But put that thought aside folks, because the hooligans… err, engineers at Jaguar Land Rover’s Special Vehicles Operation have provided the Ying to the PHEV’s Yang, with a supercharged 5.0-litre V8 beast that’s the hardest, fastest and undoubtedly the loudest Range Rover ever built.
Powered by the familiar supercharged 5.0-litre V8 of the previous iteration, the engine has had its wick turned up to extract an additional 18kW and 20Nm, pushing outputs to a somehow more staggering 423kW and 700Nm. Combined with some targeted weight saving initiatives, the extra Neddies help shave two-tenths off the SVR’s 0-100km/h time, stopping the traps at a blink-and-you’ll-miss-it 4.5seconds.
For those in any doubt about the pace of this thing, that’s quicker than a good number of models in Porsche’s 911 Carrera range, yet the Rangie tips the scales at almost 1000kg heavier.
It’s absurd really that something this big can cover ground so quickly and capably, but it also makes for an absurdly fun driving experience, as we discovered during a test session at JLR’s Fen End test facility in the British Midlands.
An old WWII airstrip that’s had an injection of JLR funds to resurface and refurbish it, the track features a mile long straight on one side mirrored by a three-quarter mile straight on the other, both linked by a banked wall at top and some sinuous curves at bottom.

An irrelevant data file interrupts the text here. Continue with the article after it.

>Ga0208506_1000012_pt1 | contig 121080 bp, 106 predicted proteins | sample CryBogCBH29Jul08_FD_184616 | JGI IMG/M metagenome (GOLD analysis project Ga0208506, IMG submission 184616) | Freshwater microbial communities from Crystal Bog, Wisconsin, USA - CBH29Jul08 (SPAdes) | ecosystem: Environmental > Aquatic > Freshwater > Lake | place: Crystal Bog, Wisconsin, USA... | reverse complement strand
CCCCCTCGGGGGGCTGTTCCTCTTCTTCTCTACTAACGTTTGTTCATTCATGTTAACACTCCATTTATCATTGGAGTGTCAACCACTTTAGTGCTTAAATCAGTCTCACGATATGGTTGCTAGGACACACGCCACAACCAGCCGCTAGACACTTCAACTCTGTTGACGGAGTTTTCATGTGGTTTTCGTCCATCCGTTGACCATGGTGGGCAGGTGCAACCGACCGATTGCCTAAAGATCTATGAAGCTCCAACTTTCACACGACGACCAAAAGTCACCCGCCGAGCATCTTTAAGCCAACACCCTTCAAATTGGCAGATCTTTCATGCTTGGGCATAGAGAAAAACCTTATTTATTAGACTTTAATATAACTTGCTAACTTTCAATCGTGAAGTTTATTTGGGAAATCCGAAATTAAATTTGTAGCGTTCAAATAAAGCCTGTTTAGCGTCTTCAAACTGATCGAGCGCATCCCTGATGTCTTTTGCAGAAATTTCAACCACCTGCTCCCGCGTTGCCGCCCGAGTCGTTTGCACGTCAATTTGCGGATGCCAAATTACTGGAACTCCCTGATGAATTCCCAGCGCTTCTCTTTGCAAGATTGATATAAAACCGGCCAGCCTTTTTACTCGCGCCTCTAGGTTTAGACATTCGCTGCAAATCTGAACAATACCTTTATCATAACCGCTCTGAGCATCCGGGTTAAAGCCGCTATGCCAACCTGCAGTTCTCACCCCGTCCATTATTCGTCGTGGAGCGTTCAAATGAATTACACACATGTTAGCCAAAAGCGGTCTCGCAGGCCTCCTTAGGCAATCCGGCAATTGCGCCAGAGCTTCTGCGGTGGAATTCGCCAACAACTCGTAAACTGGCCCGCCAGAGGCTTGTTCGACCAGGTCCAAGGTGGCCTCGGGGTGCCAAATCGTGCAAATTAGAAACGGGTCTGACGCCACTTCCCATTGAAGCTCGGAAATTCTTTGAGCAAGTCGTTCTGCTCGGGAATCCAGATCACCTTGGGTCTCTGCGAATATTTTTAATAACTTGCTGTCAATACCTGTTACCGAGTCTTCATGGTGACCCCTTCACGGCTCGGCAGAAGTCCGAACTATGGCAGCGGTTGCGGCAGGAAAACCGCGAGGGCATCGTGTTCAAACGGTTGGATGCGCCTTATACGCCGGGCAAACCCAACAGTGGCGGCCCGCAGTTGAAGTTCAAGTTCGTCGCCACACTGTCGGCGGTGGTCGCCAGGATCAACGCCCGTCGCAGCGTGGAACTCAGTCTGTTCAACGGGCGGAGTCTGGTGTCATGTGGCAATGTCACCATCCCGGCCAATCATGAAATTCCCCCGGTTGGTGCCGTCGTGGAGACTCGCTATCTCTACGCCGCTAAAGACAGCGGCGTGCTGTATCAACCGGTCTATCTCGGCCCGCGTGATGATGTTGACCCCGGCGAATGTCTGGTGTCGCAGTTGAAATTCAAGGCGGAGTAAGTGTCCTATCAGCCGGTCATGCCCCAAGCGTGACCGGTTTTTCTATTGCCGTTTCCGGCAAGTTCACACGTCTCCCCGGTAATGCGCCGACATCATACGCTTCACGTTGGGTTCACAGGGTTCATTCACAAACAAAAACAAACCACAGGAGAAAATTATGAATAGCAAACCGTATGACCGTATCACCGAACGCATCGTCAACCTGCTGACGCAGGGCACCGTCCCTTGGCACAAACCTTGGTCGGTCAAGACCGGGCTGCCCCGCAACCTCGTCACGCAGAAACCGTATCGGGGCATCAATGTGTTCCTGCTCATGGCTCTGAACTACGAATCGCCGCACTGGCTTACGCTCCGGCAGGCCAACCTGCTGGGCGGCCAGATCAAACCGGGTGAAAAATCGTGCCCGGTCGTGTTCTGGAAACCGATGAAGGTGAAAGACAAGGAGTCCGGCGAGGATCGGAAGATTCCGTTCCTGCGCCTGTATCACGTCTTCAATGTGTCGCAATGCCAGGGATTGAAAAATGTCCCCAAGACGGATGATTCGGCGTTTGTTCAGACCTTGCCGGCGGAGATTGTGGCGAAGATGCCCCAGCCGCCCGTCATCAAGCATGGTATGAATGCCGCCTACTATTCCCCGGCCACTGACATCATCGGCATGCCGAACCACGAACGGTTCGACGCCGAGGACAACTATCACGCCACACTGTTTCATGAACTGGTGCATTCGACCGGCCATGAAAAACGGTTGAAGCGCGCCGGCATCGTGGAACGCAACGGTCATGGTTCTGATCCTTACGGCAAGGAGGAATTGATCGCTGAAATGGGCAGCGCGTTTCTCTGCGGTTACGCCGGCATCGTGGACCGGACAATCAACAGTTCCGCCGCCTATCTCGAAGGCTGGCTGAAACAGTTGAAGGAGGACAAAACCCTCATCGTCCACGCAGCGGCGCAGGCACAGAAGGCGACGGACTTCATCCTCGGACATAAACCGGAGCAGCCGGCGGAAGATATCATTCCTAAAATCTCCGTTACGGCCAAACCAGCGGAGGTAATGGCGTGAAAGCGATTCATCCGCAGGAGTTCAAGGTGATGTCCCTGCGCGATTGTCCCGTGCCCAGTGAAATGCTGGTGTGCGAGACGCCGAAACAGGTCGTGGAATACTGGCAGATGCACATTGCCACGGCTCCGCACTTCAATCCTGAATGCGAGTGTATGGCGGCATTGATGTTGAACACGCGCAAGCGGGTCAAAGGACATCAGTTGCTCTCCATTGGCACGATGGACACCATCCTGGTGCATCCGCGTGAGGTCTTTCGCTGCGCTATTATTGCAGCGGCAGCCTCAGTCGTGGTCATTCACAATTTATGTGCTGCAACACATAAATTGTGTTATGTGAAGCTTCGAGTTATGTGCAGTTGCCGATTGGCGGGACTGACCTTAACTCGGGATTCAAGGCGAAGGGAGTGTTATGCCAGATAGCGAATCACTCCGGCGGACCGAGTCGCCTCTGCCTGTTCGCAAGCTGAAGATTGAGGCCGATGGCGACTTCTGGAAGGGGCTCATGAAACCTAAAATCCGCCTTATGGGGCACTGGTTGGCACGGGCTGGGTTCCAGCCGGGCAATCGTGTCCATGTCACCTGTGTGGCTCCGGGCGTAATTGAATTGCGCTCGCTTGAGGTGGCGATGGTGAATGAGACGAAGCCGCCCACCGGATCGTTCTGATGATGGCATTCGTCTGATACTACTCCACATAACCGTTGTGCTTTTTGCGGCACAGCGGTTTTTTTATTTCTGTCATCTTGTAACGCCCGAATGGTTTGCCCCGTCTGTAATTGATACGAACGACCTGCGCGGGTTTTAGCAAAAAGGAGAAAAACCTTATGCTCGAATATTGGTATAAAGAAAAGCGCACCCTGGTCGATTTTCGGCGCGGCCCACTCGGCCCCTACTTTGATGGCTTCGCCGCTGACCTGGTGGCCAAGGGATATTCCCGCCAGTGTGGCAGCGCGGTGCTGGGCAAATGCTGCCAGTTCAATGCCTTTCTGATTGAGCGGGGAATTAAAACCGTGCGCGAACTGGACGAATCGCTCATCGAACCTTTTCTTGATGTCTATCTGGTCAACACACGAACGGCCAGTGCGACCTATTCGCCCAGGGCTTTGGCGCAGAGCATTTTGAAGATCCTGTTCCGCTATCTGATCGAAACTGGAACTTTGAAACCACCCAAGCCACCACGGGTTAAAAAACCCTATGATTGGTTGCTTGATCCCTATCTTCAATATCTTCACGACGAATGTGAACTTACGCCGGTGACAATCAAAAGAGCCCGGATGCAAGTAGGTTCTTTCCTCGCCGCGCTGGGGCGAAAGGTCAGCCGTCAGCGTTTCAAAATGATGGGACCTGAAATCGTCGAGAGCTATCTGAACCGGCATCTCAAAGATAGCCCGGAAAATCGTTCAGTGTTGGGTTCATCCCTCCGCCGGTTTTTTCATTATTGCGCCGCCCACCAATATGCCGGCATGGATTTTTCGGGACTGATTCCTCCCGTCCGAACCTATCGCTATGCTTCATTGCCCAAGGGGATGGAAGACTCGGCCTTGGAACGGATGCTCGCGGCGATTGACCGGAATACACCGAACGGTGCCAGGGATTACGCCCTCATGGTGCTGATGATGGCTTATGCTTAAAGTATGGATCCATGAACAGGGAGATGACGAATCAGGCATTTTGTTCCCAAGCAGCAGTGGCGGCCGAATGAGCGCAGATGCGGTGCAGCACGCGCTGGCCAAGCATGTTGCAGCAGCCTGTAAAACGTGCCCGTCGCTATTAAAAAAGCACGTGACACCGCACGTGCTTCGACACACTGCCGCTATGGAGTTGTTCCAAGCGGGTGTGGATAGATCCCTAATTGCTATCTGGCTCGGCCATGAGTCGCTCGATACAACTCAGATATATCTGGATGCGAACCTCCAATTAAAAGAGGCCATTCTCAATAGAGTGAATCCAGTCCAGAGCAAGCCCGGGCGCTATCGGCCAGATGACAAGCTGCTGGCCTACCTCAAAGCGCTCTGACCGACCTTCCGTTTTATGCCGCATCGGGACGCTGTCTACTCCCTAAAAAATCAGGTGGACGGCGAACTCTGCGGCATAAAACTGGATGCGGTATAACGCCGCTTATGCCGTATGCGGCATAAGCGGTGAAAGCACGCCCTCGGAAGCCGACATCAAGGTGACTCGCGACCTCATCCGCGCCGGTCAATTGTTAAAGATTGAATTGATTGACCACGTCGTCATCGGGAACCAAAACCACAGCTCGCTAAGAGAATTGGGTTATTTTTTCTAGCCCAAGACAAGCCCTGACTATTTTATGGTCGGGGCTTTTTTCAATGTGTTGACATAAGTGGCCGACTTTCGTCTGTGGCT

The instruction from JLR’s test-ride jockeys was simple enough: nail it and see what sort of pace you can muster on both straights, backing off and braking in time to ease it through the banking and the bends.
In the interests of science we tried several runs, the whine of the blower utterly overwhelmed by the raucous blast from the multi-modal exhaust system as the nose lifted like an off-shore power boat and the SVR rocketed down the strip, digital tacho racing across the dial to kiss 6500rpm before the superb ZF eight-speed auto fired home another perfectly spaced ratio.